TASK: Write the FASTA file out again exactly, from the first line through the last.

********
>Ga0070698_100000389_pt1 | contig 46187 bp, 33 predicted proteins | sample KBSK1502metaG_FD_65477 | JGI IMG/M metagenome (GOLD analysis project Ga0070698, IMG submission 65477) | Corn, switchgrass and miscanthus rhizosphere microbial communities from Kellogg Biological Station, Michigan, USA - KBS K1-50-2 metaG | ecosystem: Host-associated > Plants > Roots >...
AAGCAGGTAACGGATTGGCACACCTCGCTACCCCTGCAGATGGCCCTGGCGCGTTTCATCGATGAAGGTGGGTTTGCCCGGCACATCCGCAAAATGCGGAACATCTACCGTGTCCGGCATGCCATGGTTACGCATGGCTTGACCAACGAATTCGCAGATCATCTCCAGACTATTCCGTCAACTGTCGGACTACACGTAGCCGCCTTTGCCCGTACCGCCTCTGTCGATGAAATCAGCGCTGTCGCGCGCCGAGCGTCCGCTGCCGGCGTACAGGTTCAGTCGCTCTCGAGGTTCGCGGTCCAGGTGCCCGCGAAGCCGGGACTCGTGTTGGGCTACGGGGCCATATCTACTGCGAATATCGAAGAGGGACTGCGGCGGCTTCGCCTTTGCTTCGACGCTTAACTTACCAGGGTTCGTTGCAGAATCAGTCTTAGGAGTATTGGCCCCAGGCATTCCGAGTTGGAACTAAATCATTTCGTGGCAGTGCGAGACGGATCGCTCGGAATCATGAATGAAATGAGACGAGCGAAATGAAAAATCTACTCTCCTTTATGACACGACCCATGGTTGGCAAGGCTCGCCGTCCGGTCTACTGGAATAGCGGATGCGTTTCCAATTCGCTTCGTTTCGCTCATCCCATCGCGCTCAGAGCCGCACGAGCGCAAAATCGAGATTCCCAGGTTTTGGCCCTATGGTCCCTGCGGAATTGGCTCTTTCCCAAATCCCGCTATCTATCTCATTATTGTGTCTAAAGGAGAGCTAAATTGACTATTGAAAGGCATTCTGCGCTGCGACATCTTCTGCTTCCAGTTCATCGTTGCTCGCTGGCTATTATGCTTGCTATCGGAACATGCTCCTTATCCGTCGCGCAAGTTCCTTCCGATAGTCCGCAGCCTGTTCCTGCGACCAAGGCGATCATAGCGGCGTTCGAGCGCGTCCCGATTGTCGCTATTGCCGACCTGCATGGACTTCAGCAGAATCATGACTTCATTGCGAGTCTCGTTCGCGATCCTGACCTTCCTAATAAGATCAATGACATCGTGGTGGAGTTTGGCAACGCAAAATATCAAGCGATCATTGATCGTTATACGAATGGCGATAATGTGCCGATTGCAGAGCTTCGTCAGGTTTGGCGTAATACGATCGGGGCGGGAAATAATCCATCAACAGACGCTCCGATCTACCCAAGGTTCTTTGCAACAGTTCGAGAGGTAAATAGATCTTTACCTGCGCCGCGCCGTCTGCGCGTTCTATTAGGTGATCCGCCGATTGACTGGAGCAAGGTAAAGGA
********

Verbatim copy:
>Ga0070698_100000389_pt1 | contig 46187 bp, 33 predicted proteins | sample KBSK1502metaG_FD_65477 | JGI IMG/M metagenome (GOLD analysis project Ga0070698, IMG submission 65477) | Corn, switchgrass and miscanthus rhizosphere microbial communities from Kellogg Biological Station, Michigan, USA - KBS K1-50-2 metaG | ecosystem: Host-associated > Plants > Roots >...
AAGCAGGTAACGGATTGGCACACCTCGCTACCCCTGCAGATGGCCCTGGCGCGTTTCATCGATGAAGGTGGGTTTGCCCGGCACATCCGCAAAATGCGGAACATCTACCGTGTCCGGCATGCCATGGTTACGCATGGCTTGACCAACGAATTCGCAGATCATCTCCAGACTATTCCGTCAACTGTCGGACTACACGTAGCCGCCTTTGCCCGTACCGCCTCTGTCGATGAAATCAGCGCTGTCGCGCGCCGAGCGTCCGCTGCCGGCGTACAGGTTCAGTCGCTCTCGAGGTTCGCGGTCCAGGTGCCCGCGAAGCCGGGACTCGTGTTGGGCTACGGGGCCATATCTACTGCGAATATCGAAGAGGGACTGCGGCGGCTTCGCCTTTGCTTCGACGCTTAACTTACCAGGGTTCGTTGCAGAATCAGTCTTAGGAGTATTGGCCCCAGGCATTCCGAGTTGGAACTAAATCATTTCGTGGCAGTGCGAGACGGATCGCTCGGAATCATGAATGAAATGAGACGAGCGAAATGAAAAATCTACTCTCCTTTATGACACGACCCATGGTTGGCAAGGCTCGCCGTCCGGTCTACTGGAATAGCGGATGCGTTTCCAATTCGCTTCGTTTCGCTCATCCCATCGCGCTCAGAGCCGCACGAGCGCAAAATCGAGATTCCCAGGTTTTGGCCCTATGGTCCCTGCGGAATTGGCTCTTTCCCAAATCCCGCTATCTATCTCATTATTGTGTCTAAAGGAGAGCTAAATTGACTATTGAAAGGCATTCTGCGCTGCGACATCTTCTGCTTCCAGTTCATCGTTGCTCGCTGGCTATTATGCTTGCTATCGGAACATGCTCCTTATCCGTCGCGCAAGTTCCTTCCGATAGTCCGCAGCCTGTTCCTGCGACCAAGGCGATCATAGCGGCGTTCGAGCGCGTCCCGATTGTCGCTATTGCCGACCTGCATGGACTTCAGCAGAATCATGACTTCATTGCGAGTCTCGTTCGCGATCCTGACCTTCCTAATAAGATCAATGACATCGTGGTGGAGTTTGGCAACGCAAAATATCAAGCGATCATTGATCGTTATACGAATGGCGATAATGTGCCGATTGCAGAGCTTCGTCAGGTTTGGCGTAATACGATCGGGGCGGGAAATAATCCATCAACAGACGCTCCGATCTACCCAAGGTTCTTTGCAACAGTTCGAGAGGTAAATAGATCTTTACCTGCGCCGCGCCGTCTGCGCGTTCTATTAGGTGATCCGCCGATTGACTGGAGCAAGGTAAAGGA